I have heard bosses say, “Anything you think of is something I’ve already thought, so don’t even try it unless I tell you to!”
And what does this say?
Is this helpful?

We live in an ever changing world. Of course, there are things that only work in certain ways. There is only one direction to spin a pipe to screw it in—unless the pipe threads are reversed, in which case; there’s still only one way. Nuts and bolts screw in the way they screw in. Paint dries. Nails go into wood and screws turn the way screws turn but plans and strategies are always evolving. This means “Be teachable.”

The world has evolved and the reason why is that we constantly update our thinking. Consider this, in my childhood years, the ideas of cell phones or face-time applications were thought to be space-age fantasy. There was no internet. There were no handheld devices. But as technology improved, we updated our services. We updated our abilities and our thinking because we learned that things which used to be impossible are actually possible.

There was a saying a teacher taught me when I was very young. She told me, “Everything is impossible until it’s done.”
I’m pretty sure this was not something I could understand at the time. But understood or not, this is something that I remembered.

I have been part of recovery programs where the facilitators were unhappy with anyone who offered a different pathway. I was part of this and told to stay in my lane, which I understood. I was told who the professional was and the specialist was, which was me. I was the specialist.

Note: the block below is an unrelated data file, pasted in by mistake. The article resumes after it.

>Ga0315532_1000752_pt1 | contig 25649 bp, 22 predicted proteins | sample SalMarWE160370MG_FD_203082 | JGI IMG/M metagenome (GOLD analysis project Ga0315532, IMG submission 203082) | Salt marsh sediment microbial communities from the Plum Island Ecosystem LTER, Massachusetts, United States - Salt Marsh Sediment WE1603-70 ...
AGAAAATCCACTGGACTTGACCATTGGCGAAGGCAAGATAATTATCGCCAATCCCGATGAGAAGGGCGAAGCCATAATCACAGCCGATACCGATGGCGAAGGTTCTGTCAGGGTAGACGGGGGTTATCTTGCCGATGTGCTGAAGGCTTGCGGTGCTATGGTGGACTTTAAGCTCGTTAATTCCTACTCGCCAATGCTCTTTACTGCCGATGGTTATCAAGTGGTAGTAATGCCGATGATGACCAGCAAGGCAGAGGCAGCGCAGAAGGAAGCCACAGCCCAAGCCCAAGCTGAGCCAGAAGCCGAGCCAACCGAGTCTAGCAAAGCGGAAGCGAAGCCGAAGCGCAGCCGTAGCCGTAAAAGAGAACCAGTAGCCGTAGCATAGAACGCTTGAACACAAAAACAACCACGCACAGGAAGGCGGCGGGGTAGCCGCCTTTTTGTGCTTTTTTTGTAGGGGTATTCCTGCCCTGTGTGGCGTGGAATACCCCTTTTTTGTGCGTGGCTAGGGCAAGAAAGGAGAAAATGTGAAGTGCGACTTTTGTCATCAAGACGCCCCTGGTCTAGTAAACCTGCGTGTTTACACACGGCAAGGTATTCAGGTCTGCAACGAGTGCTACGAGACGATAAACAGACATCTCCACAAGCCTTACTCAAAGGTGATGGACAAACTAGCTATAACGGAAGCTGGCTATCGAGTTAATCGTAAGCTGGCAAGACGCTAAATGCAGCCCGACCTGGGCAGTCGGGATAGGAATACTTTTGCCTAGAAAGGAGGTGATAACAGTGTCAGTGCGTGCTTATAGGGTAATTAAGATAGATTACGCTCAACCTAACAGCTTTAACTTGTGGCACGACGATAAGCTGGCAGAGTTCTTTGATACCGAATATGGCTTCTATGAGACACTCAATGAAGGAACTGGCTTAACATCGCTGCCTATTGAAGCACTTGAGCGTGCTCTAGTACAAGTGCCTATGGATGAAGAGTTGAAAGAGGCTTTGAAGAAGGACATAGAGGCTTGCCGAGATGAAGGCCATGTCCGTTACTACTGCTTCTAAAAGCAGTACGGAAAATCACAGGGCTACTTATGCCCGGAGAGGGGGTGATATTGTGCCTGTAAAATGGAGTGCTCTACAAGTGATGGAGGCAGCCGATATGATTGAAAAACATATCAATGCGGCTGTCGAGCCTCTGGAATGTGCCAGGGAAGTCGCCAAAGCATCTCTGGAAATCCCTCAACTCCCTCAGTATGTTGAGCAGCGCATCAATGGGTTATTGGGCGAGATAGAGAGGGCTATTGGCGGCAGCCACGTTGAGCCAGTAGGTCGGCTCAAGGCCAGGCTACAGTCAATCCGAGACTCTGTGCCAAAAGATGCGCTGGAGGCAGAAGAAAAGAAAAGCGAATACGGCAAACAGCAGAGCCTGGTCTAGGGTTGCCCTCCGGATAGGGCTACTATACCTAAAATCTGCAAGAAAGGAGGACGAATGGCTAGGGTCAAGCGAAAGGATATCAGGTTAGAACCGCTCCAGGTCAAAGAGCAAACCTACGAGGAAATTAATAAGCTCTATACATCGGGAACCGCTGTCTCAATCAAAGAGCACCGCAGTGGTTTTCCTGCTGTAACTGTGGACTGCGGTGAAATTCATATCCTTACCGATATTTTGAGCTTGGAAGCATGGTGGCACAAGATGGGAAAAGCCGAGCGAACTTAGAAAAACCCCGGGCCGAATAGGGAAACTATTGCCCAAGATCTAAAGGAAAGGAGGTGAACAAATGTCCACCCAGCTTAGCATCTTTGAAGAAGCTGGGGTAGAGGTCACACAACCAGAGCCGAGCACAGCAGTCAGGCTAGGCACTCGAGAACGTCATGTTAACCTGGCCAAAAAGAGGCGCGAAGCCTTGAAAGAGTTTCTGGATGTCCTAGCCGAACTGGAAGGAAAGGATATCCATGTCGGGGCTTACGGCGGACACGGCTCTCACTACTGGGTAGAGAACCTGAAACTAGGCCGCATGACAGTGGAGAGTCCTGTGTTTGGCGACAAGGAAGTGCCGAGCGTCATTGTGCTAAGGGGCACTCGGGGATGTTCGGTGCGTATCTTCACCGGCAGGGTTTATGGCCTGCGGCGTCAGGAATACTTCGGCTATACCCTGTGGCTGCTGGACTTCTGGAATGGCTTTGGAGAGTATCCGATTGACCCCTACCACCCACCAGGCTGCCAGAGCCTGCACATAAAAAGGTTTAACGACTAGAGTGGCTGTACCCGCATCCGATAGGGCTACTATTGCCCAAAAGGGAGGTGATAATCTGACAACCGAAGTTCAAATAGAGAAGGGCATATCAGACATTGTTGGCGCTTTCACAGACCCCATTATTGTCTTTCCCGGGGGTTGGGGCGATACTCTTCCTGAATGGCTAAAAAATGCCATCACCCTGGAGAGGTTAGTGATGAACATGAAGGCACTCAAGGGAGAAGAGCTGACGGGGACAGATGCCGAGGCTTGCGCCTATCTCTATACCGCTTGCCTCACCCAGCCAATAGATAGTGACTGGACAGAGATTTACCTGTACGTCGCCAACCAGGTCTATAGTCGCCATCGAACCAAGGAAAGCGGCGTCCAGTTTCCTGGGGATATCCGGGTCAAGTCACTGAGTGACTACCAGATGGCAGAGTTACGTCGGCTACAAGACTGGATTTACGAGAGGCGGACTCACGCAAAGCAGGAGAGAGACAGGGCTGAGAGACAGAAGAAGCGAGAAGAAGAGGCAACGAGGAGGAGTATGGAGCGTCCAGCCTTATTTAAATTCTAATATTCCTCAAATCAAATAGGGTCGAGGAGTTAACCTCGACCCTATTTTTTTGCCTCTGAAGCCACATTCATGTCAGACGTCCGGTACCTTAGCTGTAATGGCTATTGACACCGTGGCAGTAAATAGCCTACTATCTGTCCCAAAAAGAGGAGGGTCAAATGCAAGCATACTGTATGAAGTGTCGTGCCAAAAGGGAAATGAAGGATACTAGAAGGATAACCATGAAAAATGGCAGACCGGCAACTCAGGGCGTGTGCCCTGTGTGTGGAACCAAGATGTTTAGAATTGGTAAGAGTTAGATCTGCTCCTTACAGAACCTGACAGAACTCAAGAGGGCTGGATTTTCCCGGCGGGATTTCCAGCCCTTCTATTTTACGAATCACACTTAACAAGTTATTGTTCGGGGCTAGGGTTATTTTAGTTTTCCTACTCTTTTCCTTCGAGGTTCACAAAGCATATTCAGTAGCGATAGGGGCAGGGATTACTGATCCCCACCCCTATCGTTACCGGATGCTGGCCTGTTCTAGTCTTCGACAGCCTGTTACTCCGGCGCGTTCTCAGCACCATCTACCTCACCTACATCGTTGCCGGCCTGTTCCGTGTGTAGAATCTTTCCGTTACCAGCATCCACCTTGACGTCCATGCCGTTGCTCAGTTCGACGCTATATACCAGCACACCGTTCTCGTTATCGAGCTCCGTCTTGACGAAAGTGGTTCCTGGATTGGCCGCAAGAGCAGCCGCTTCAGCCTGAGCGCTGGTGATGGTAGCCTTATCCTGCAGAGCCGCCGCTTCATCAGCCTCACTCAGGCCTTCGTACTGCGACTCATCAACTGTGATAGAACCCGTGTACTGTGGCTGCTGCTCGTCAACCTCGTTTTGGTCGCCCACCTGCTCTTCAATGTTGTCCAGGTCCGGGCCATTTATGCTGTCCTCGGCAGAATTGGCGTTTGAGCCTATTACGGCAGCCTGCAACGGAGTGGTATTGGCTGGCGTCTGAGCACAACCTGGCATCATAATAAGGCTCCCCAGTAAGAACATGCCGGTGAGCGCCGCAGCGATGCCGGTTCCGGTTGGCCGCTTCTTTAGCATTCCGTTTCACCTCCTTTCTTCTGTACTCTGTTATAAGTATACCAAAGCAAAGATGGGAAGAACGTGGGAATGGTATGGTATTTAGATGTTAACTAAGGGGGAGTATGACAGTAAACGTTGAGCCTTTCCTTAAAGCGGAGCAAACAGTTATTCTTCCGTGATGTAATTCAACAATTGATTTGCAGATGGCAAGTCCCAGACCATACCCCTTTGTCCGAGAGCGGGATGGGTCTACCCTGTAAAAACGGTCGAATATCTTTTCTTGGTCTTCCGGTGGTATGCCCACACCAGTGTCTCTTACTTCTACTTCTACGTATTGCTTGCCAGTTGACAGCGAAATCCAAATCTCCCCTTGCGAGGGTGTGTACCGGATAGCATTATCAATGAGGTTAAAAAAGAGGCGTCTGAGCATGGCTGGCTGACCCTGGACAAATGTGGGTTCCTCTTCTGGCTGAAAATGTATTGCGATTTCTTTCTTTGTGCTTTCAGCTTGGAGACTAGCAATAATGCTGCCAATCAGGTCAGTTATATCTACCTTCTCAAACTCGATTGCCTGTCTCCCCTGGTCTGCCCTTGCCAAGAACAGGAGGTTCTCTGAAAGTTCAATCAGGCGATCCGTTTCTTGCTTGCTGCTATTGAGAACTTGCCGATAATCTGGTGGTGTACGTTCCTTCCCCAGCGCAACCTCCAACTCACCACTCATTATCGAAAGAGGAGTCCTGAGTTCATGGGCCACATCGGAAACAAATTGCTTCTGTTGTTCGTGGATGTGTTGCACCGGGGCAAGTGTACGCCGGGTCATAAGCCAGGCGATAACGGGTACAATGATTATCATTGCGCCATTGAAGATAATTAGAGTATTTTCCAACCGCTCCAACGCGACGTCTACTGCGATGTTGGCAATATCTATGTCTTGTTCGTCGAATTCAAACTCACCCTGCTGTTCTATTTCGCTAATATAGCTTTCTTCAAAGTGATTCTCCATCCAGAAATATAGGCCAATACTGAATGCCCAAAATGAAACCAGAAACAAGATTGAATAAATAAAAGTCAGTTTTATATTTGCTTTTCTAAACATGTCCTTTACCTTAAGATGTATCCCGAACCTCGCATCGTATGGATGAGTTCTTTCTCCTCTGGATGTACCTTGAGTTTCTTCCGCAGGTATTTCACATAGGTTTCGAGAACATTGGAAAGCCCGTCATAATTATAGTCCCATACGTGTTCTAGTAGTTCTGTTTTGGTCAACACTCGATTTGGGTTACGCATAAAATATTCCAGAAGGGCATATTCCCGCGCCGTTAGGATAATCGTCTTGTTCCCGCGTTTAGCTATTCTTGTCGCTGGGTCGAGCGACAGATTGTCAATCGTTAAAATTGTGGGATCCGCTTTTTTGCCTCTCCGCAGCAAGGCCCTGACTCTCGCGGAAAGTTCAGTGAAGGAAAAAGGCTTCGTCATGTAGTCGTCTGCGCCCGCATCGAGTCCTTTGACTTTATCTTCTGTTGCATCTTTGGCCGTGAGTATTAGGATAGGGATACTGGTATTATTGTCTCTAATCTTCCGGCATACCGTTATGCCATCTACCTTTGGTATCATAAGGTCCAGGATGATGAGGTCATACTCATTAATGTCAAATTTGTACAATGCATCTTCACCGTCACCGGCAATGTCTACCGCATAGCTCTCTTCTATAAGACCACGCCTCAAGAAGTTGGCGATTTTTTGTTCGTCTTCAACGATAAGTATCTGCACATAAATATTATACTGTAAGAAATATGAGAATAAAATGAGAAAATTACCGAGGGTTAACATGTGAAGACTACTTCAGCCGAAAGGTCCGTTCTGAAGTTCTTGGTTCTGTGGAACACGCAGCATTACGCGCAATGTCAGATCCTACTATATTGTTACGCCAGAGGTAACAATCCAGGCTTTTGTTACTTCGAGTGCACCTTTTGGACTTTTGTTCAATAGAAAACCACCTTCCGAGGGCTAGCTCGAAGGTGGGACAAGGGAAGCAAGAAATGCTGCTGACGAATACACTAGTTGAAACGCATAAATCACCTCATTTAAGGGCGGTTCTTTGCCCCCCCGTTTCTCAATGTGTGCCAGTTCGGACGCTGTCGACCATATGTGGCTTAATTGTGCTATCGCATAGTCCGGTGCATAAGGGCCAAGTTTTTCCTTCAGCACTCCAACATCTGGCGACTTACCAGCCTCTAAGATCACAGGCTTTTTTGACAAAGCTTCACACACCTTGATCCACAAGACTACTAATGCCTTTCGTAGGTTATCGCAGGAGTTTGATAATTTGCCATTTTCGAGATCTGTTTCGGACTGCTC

I was a specialist in an operation that helped people after an arrest and put them into a recovery program instead of going back on the street to buy more heroin. There were too many cooks in the kitchen on this one. There were too many bosses and not enough workers.

My job was to get a person to commit to treatment. Upon the person’s agreement, I was to step aside for the clinicians who were not too friendly. They were “The professionals,” and me, I was just a specialist. But without me, the wheel didn’t turn. With them, the wheel couldn’t spin, which means we were both necessary.

I have seen people fight to show their validity and to justify their job; all the while, at no point did they realize how this exposes their insecurity. I have seen this behavior in myself, which is why I write this—so that I improve and quit making the same mistakes. I also write this to prove one important fact. I am human. I am a real person. Just like you or anyone else. I can come up with new ideas and so can you. This is not a threat. This is only helpful.

I’ve met bosses who were afraid to lose their jobs. In fact, I’m sure we all have. But more than this, I have met leaders who listened to their teams and allowed their experience to help mold a stronger sense of team efficiency. People like this are not intimidated by suggestions. In fact, they welcome them. In which case, I don’t ever want to be a boss. I’d be a leader and if I’m ever going to be a leader then let me be the kind who builds a team so strong that no one can point out the leader.

50 Inspiring Quotes from Fearless Women